Shorter Glenn Hubbard: Means-tested programs and tax credits are a terrible thing, because benefits that fall when your income rises discourage work. Also, we must save money by means-testing Social Security and Medicare.
The real point, of course, is that Hubbard is defending his pride and joy, the 2003 cuts in tax rates on dividends and long-term capital gains, which were supposedly designed to spur business investment. They didn’t — we have what amounts to a controlled experiment, because the dividend tax cut had no effect on closely held corporations, which can therefore be used as a control group. And what the comparison shows is that the tax cut didn’t boost investment or employment at all — all it did was boost payouts to shareholders.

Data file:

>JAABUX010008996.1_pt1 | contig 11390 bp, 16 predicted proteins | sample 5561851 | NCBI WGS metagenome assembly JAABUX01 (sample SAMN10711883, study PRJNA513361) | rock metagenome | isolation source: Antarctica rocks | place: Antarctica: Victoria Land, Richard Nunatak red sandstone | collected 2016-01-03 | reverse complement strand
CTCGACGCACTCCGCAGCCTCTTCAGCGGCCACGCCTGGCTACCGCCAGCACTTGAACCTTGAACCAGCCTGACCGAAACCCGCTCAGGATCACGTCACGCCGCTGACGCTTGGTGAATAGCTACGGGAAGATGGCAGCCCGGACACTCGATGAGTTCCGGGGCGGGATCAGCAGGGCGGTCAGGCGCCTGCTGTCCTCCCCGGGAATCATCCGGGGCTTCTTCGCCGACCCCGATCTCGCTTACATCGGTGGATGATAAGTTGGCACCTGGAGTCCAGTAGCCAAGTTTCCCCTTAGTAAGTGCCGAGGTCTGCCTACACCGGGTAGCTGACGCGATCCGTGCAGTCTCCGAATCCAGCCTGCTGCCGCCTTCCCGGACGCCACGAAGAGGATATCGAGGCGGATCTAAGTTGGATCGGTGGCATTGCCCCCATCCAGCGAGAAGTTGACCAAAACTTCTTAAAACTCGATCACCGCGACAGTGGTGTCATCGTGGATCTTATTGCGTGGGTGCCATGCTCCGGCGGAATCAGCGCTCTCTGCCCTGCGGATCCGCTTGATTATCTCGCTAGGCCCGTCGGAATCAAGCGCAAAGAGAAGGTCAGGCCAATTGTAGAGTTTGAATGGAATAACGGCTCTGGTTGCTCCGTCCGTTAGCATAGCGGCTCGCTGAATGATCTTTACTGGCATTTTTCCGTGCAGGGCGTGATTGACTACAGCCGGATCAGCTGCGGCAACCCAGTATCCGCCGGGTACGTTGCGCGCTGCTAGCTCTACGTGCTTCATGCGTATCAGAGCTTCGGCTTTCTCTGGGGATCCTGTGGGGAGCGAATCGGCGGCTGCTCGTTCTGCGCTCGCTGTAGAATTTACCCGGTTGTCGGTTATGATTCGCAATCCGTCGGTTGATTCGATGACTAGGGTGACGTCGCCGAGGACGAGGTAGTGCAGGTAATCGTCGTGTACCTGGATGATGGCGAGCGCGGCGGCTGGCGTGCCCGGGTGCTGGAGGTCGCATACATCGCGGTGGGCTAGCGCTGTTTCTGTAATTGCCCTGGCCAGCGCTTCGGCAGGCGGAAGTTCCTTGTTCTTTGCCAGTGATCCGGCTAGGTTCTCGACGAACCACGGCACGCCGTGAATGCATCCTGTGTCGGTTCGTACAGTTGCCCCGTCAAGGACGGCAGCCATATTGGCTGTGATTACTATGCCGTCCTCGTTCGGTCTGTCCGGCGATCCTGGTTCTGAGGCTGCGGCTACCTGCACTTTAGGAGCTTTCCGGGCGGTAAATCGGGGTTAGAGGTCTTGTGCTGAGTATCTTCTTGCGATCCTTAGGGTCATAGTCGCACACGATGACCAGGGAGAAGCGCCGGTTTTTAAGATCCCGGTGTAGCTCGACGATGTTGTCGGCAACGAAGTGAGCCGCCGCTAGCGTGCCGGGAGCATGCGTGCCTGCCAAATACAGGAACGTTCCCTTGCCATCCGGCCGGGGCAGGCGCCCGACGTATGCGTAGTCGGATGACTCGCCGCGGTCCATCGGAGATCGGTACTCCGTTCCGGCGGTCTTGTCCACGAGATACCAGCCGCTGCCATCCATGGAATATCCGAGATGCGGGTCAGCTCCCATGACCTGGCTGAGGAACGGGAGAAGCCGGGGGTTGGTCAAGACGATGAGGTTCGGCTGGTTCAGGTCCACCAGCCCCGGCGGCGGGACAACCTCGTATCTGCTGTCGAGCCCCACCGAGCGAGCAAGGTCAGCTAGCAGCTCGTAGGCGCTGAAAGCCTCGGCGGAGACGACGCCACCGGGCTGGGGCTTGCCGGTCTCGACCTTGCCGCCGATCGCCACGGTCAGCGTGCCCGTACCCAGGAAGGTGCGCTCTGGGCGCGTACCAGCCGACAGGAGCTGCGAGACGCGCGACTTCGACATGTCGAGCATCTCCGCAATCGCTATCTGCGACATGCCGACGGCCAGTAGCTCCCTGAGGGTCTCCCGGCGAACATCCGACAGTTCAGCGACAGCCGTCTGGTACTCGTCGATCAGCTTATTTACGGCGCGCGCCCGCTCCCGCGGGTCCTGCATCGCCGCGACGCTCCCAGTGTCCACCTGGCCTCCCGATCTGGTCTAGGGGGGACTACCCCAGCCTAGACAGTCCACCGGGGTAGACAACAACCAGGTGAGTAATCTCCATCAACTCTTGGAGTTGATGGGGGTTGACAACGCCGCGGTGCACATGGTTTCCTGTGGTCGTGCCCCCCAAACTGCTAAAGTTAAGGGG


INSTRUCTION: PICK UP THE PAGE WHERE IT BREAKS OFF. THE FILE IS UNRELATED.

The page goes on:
And who were those shareholders? Glad you asked. According to the Tax Policy Center, two-thirds of the benefits from the dividend tax cut went to the top 1 percent; more than half went to individuals with incomes of more than a million dollars a year.
So who, exactly, has been waging class warfare?